by Bobbie Christmas
Q: My ten-year marriage is ending. I don’t feel like writing. Do you have any advice on how to fight through the pain and write?
A: As a veteran of two broken marriages, I feel your pain. I’m sorry you have to go through it. Depression often leads to immobility. Many people need time to go from “overwhelmed” to “productive.”
Any loss results in grief, and grief that goes unresolved can lead to mental and physical problems. Instead of thinking of the issue as fighting through the pain to write, think of the fact that writing helps you fight the pain. While immobility keeps you in a depressed state, doing something–almost anything–can get you out of that state.
When I was going through a divorce at the same time my mother experienced gastric bleeding that doctors said might result in her death, I read On Death and Dying, a book by Elisabeth Kubler-Ross. I hadn’t thought about my divorce as being a loss that would result in grief, but the book made me realize I was going through a double loss. Kubler-Ross defined the stages of grief, which include denial, anger, bargaining, depression, and acceptance.
Give yourself time to experience your emotions and progress through the stages toward healing. Do what you need to do to work through the stages of grief. I hope writing will become one of those things, but do not be hard on yourself for not being able to write right away.
Journaling helped me a great deal, and it might work for you, if you can find a place and time that is conducive to writing. I started with “Day One” and wrote down what my then-husband said to our son about our separation and what in reality my husband and I had said to each other. I recorded my surprise that the information differed greatly. From the moment I started my divorce journal, I experienced relief that I could write my darkest thoughts without fear that my husband might read them. Writing my divorce journal did not make me want to write creatively right away, but I unintentionally recorded material I might have forgotten, otherwise. Years later, I returned to the journals and resurrected conversations, events, and emotions to use in stories and memoirs. No doubt that later I would not have been able to rely strictly on memory for all the details, fears, and feelings I suffered through. After time passed, reading those journal entries made me smile, because I was far past those feelings and fears. I could enjoy my triumphant recovery and the fact that my life had become much better than it had been.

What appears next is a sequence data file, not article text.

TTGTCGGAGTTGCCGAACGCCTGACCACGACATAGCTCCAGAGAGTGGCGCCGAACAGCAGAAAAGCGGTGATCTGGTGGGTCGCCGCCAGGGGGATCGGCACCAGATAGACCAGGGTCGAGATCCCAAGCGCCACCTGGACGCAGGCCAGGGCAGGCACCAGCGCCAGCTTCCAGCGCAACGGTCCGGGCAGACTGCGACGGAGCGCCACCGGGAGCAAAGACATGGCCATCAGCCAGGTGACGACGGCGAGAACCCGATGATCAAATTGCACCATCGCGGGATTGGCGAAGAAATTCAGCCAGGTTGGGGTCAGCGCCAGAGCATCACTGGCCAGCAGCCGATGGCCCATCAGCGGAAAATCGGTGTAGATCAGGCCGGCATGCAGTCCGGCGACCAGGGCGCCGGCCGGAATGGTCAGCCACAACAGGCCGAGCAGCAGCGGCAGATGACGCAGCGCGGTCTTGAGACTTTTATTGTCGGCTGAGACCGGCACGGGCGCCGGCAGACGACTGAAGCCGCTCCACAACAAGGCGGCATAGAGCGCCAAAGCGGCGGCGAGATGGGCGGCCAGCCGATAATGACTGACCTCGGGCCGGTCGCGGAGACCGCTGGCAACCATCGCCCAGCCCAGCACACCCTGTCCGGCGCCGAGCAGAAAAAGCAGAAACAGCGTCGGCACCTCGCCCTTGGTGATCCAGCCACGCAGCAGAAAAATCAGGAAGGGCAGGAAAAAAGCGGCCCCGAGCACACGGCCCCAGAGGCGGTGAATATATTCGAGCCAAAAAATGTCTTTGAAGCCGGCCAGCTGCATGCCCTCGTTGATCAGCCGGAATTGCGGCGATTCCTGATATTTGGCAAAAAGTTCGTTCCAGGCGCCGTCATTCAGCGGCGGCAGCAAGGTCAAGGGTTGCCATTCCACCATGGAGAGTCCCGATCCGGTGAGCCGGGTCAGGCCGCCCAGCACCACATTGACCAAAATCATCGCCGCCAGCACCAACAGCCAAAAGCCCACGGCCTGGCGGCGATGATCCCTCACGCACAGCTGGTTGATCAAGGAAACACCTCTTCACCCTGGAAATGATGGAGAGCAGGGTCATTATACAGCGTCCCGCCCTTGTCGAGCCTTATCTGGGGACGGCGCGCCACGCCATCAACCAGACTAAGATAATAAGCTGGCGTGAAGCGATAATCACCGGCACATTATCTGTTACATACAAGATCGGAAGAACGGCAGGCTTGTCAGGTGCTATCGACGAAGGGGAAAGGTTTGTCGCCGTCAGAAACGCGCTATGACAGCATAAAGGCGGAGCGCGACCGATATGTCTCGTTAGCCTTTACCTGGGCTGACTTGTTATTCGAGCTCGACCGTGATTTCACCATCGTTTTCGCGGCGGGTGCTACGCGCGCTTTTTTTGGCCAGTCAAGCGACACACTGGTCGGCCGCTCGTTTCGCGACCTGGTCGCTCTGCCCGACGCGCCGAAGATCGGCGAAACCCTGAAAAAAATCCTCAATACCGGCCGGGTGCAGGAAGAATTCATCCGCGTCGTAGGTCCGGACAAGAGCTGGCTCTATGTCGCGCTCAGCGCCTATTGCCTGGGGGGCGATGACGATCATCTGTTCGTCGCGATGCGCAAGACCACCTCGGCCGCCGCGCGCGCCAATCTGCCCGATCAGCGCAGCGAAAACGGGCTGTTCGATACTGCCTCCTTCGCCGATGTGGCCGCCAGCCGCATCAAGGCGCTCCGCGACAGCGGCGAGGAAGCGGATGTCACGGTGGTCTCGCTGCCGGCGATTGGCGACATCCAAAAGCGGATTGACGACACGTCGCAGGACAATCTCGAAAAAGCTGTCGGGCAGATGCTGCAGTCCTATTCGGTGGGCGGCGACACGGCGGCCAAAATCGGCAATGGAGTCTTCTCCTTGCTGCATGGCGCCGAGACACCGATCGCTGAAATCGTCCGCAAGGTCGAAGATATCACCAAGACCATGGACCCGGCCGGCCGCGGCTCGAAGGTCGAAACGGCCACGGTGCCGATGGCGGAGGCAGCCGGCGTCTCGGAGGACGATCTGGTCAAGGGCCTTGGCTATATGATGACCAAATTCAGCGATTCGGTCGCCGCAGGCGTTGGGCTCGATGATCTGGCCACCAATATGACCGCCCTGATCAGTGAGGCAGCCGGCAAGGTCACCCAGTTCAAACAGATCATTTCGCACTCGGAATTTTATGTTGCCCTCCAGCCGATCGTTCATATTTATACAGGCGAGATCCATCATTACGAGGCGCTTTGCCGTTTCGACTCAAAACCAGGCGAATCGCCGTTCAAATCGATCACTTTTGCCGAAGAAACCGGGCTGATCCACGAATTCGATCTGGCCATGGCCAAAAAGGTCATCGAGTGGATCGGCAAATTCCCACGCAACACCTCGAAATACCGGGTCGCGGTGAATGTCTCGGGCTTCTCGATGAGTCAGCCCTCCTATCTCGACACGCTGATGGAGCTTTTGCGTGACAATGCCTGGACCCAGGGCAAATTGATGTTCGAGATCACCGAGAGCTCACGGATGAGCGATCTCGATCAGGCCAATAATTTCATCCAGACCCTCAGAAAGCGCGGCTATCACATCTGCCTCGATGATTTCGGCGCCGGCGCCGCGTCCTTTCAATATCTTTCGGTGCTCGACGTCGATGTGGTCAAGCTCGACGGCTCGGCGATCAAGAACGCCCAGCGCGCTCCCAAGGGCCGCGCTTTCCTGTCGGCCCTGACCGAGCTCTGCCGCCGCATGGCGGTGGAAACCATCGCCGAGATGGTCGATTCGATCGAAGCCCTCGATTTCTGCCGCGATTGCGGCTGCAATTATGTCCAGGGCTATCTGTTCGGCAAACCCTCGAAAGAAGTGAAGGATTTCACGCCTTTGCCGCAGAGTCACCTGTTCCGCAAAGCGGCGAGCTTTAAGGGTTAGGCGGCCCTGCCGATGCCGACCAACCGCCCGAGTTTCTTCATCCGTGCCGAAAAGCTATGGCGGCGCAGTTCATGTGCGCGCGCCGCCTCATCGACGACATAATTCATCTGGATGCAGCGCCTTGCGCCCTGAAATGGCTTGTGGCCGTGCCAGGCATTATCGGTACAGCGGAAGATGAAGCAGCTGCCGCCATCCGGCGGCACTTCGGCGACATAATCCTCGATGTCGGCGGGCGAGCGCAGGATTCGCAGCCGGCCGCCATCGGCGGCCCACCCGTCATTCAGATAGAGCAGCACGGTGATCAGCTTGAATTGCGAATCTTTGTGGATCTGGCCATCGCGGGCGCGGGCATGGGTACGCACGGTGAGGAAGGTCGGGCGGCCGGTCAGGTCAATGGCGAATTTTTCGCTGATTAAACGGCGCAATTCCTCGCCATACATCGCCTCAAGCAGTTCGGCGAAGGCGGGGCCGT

If journaling does not work for you yet, don’t push it, but sit for a portion of each day with pen in hand and see if anything happens. I mentioned finding a place conducive to writing, and I will reveal mine. I keep my journal in the bathroom. I have to sit on the potty awhile each morning anyway, so while I wait for nature to takes its course, I write down my thoughts, dreams, plans, fears, aspirations, conversations, experiences, or whatever else comes to mind. I like the confined space, the quiet, and the solitude, while I write and take care of my morning constitutional. See if the same ritual works for you.
You might also sign up for a class of any kind, but especially one that gives writing assignments. Taking one or more classes can provide a happy diversion from grief and add to your social life when you most need it. You can look for places, even online places, with regular competitions to see if assignments and competitions inspire you to write. Join an organization for writers. Hearing other writers talk of their experiences may inspire you to write, but even if not, at least you will be mingling with other writers. Blending with others often helps elevate a person from the depths of grief, even when the person experiencing grief doesn’t want to socialize.
As for me, deadlines inspire me. See if giving yourself a deadline helps, but don’t be too hard on yourself. You may set a deadline such as “I will write ten pages by the end of each month.”
Of all that inspires me, though, critique circles take the lead. When I am a member of an active critique circle, I must bring five new pages to each meeting, so I not only have a deadline, but I also receive encouragement and helpful feedback that keeps me going.
Try any or all my suggestions and see what works for you. On the bright side, your distress about not writing means you definitely are a writer. As a writer, you will get back to writing at some point, either by using some of my suggestions or by finding your own inspiration.
Bobbie Christmas, book editor, author of Write In Style: Use Your Computer to Improve Your Writing, and owner of Zebra Communications, will answer your questions, too. Send them to Bobbie@zebraeditor.com. Read more Ask the Book Doctor questions and answers at www.zebraeditor.com.